A San Francisco police officer fired for sending a racist text message has become the first member of the rank-and-file to win back his job by challenging his discipline through a new appeals process.
The city’s Police Commission permanently stripped Officer Joseph E. Reyes of his badge and gun in early 2017 for texting a slur often used to disparage Muslims and people of Middle Eastern descent in an off-duty message to his partner.
“I think we need to let the rag heads to fight amongst themselves,” Reyes wrote in a 2015 text exchange, referring to conflicts in Iraq and Libya, according to newly released records. “Once a sect starts becoming dominant, we need to covertly support them and help them defeat the opposition then set them up as a dictatorship just like we did with the Shah of Iran.”
The decision to fire Reyes came on the heels of the San Francisco Police Department facing not one but two racist text messaging scandals that tarnished its reputation and led to the ouster of a former police chief.
But Reyes contested his discipline and, in 2020, became the first in a new wave of officers filing appeals with the state Office of Administrative Hearings to successfully overturn the will of the Police Commission.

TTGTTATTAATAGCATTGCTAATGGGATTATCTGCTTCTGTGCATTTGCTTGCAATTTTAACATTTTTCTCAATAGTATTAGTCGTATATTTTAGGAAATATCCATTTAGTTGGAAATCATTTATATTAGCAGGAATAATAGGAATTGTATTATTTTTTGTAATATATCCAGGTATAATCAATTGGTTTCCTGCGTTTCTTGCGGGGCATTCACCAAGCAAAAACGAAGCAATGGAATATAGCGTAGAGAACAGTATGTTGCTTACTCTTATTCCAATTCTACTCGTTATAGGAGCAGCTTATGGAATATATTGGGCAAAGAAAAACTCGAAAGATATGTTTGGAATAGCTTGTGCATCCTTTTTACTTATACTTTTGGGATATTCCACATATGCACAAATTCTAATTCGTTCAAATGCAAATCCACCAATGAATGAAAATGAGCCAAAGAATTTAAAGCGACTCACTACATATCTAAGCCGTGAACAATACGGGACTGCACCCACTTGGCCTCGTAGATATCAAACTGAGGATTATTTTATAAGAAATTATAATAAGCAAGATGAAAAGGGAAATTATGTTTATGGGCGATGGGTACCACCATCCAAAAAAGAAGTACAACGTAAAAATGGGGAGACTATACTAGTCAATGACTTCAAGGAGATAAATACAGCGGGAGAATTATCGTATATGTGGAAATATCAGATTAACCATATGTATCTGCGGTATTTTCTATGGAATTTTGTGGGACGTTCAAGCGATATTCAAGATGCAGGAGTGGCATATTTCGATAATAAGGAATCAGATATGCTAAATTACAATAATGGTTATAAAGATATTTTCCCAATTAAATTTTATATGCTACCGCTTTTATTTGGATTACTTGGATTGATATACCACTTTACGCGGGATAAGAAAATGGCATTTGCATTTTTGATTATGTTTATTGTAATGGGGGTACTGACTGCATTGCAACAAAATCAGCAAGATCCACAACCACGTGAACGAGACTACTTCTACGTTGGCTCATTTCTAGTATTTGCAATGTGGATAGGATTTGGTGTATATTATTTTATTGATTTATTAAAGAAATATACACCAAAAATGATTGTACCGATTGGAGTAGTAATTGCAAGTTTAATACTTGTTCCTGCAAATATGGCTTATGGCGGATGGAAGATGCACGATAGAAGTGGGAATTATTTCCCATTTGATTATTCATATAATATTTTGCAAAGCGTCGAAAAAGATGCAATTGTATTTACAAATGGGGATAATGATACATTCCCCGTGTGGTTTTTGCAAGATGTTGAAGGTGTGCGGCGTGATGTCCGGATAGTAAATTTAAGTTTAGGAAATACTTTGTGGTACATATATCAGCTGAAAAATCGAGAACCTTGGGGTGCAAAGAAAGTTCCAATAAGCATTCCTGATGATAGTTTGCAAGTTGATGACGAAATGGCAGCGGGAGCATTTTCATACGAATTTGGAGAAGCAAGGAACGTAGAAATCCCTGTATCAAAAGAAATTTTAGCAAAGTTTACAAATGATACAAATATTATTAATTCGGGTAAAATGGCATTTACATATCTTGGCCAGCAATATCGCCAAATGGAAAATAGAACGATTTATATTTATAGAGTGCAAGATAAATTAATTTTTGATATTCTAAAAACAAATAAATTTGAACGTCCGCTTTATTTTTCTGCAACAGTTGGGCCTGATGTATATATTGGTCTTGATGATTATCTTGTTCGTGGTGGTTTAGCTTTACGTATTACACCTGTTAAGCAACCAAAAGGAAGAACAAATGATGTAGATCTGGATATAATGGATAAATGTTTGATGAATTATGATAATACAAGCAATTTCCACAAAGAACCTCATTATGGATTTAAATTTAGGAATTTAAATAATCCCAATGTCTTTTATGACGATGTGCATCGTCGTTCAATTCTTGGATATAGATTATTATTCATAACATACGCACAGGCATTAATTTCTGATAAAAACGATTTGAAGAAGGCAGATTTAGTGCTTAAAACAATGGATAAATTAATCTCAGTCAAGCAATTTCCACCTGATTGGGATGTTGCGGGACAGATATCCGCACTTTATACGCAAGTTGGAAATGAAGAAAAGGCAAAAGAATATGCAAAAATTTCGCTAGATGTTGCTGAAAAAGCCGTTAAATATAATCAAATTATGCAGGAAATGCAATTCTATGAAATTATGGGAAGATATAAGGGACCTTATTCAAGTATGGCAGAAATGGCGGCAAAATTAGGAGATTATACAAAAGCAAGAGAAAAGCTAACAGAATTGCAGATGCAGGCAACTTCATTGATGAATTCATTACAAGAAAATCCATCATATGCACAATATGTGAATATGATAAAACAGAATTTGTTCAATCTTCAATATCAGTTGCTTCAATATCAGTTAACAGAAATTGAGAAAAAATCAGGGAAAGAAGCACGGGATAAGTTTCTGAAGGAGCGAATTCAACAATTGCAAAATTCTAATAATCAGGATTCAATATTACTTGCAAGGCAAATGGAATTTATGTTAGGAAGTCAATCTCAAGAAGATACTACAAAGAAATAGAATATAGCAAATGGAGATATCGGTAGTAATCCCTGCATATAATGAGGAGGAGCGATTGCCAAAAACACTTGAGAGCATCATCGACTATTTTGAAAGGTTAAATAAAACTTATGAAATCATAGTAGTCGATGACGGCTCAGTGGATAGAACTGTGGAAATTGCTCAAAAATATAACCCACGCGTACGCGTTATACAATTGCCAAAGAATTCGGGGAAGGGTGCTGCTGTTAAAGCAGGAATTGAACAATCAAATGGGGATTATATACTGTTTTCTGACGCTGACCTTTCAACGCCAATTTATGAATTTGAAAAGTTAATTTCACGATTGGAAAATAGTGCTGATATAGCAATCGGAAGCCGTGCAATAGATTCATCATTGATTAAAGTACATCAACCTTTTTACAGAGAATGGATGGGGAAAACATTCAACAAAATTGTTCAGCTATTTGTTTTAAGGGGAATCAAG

An Oakland-based administrative law judge found that the commission abused its discretion by firing Reyes, ordering the police oversight body to instead suspend him for three months, records show.
Reyes is now back on patrol as an officer at the airport.
The public is only now learning about the case against him, and his overturned discipline, under a new state transparency law, Senate Bill 16, that requires agencies to release police misconduct records related to bias. Police Commission staffers released records from his case earlier this month.
Reyes is among nine or 10 officers who have appealed the Police Commission’s decisions to the state Office of Administrative Hearings, according to public records and numbers provided by commission staff.
Only one of those officers—Reyes—has won an appeal.
Previously, police had to file lawsuits to challenge their discipline. But that changed after a former officer, Paulo Morgado, sued the city over his termination and multiple courts ruled that San Francisco was violating the rights officers have under state law to appeal disciplinary decisions.
Those rulings led to the Police Commission adopting rules outlining the new appeals process in 2019 following negotiations between the Department of Human Resources and the police union.
Since the new rules went into effect, Reyes and at least six others have appealed their firings or suspensions for a range of misconduct including domestic violence, an unlawful search and a hit-and-run, according to a review of public records. At least two of those appeals have failed.
The officers who filed unsuccessful appeals include Christopher Kohrs, who was known as the “Hot Cop of the Castro” before the commission fired him in 2020 for striking two pedestrians in North Beach and fleeing, and Brett Hernandez, who was suspended last year for an unlawful search.
Through his attorney, Reyes declined to comment on his case. Attempts to reach him directly by phone were unsuccessful.